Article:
Not all mothers have a chronic illness and not all women are mothers. But I’ve found all women can use a little encouragement from time to time and need to be told that every beautiful mess they create just makes their life story a little more full.

So without further ado, click on over to HuffPo Parents and see why venting may just be the healthiest thing you can do for yourself!

Why It’s OK to Complain

Harmony at Home

Do You Have A Love/Hate Relationship With Swimsuit Season?

Beach weather is just around the corner and you know what that means, right? Swimsuits. If you’re like me, you love to spend time with your little one splashing around in the pool, but dread facing the mirror or (worse) looking at yourself in photos. One-piece, bikini, or full cover-up, we still have to deal with what our bodies our like now that they’ve popped out a tiny human.

So I’m super excited that Ten to Twenty is featuring my post on the topic of post-baby body issues! I love learning from the other mothers on their site about everything from yummy recipes to honest yet humorous personal essays. I can only hope to do half as well as my fellow mom bloggers! Go on over and check it out and let me know how you’re feeling about the upcoming swimsuit season!

5 Things Never To Say To A Chronically Ill Parent

Wouldn’t it be nice if we could just write a letter to the world, expressing everything we’re too polite to say, and that could just be the end of all our awkward encounters? Well a gal can dream, right? Yet things aren’t usually so simple in real life. Actually, things tend to get quite messy when you’re a parent with a chronic illness (or two, if you’re like me). We chronically ill folks have years of experience dealing with unknowingly rude comments. But something changes when you become a parent. All of a sudden the harmless jokes and insensitive remarks hit us harder and deeper because we are already painfully aware of our limitations and what we can and can’t do with our children. So to all the well-meaning friends and family, here’s a list of the top five things you should probably not say to a parent with a chronic illness:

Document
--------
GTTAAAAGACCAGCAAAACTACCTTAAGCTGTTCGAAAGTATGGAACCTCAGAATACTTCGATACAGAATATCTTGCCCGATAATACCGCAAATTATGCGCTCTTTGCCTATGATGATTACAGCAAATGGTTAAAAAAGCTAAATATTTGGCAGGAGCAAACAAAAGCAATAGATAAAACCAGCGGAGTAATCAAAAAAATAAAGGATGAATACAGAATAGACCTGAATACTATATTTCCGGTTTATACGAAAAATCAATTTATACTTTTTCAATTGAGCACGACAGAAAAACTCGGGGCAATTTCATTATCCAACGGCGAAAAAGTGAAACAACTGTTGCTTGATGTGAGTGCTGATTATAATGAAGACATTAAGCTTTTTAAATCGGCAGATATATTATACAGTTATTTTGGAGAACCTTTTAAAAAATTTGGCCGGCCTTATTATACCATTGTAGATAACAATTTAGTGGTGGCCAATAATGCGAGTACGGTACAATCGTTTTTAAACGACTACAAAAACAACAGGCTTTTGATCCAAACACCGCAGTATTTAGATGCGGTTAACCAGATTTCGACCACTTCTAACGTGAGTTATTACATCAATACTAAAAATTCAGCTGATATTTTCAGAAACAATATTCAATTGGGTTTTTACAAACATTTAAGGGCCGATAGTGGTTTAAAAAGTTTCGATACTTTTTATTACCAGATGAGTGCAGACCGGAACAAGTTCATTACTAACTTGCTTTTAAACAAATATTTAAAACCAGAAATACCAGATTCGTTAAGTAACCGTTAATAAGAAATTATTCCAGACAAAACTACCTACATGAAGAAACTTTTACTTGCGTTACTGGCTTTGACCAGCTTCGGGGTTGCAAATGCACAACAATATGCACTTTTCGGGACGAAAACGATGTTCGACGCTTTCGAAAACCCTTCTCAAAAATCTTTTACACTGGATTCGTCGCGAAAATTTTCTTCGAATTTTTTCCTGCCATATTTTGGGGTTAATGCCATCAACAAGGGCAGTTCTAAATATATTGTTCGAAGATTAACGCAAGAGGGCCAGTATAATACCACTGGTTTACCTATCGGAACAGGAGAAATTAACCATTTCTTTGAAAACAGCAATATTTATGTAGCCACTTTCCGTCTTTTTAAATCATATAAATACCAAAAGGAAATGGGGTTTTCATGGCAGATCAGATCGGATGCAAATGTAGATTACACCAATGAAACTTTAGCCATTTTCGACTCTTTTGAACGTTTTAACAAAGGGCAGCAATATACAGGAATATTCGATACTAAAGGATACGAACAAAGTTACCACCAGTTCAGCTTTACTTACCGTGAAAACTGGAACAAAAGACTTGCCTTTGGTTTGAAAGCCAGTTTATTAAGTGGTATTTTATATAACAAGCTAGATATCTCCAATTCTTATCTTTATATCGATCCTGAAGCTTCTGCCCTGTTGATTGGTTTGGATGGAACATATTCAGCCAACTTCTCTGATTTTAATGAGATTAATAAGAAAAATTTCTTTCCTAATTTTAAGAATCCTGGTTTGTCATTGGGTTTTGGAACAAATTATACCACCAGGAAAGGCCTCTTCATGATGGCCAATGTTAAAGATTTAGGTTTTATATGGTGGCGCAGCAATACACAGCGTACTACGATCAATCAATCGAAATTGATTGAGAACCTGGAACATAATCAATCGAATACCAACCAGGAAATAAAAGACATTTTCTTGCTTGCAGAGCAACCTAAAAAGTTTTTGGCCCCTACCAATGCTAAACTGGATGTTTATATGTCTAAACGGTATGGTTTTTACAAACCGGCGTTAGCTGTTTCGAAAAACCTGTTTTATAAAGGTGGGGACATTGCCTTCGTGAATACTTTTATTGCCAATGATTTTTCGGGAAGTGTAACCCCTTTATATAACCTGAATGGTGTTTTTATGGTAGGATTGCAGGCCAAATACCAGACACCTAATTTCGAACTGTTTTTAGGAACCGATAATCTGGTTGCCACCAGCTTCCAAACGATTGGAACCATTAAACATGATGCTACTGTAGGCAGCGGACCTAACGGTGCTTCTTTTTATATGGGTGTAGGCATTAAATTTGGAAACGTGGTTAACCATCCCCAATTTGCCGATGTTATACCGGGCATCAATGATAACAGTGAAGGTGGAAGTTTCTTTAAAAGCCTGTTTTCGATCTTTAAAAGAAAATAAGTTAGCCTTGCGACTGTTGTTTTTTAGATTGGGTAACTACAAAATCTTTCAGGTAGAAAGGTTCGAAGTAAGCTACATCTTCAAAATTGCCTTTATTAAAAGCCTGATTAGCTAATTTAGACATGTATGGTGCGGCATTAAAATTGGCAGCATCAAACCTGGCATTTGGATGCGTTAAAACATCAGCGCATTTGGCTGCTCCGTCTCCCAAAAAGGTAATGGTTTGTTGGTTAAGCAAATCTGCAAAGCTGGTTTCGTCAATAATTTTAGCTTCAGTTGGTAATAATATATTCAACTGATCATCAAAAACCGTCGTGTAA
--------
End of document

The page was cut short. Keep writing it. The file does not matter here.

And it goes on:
“But You Look Fine!”

Unless you want to receive a death stare that could burn a hold through even the thickest slab of marble, keep this one to yourself. While you may mean this as a compliment, saying that they look good, it actually invalidates them. You’re basically implying that because they don’t physically look sick that they must be fine. For most people with a chronic illness, this is usually far from the truth.

How I feel when you tell me I don't look sick

How I feel when you tell me I don’t look sick

“It Could Be Worse.”

Sure it could be worse. A meteor could crash through the roof while we’re talking. Wait, no, maybe that’s a good thing. Regardless of how you “meant it,” this one again comes off as rude and minimize the chronically ill person’s situation. A good rule of thumb is to put yourself in their shoes. If you just told someone about a bad or difficult experience and that person responded with, “It could be worse,” wouldn’t you feel hurt by that?

It could be worse; I could be on Wipeout

It could be worse; I could be on Wipeout

“Do You Ever Regret/Wish…?”

Sadly this is something that has been said to me more times than I can count – which is crazy when you consider that one time is too many. Even if you genuinely think that not having a child would make things easier for this person, don’t say it. Sure, if I’m being embarrassingly honest, there are times when I daydream that I’m on an island somewhere, relaxing pain-free, with an unlimited lives on Candy Crush. But I don’t for a second wish I wasn’t a parent. Although not being vaguely sticky 24/7 would be nice.

These are real questions, people

These are real questions, people

“Have You Tried…?”

Yes. Whatever it is you’re about to name, yes. We’ve tried it and a hundred other things and nothing has worked. Whether it’s trying to find an easier way to be physically active with our kids or endless amounts of Google searches for cures to whatever ails us, chances are we’ve been there and done that. While you may be trying to help us brainstorm the perfect solution, here’s a little something that may blow your mind: even healthy, average parents with healthy, average children run into challenges with no clear, easy solution.

Even the best parents have cake-related inuries

Even the best parents have cake-related inuries

“What Can I Do To Help?”

Actually, just kidding, this would be amazing! You may think we’re invincible superheroes who can do it all, but that’s just a front we put on because if we didn’t we might not want to get out of bed. So even if you think that offering help could be demeaning or intrusive, please do it anyways. And to all the people out there who can see through our hard exteriors, thank you. Thank you for listening and thank you for supporting us.

cas thank you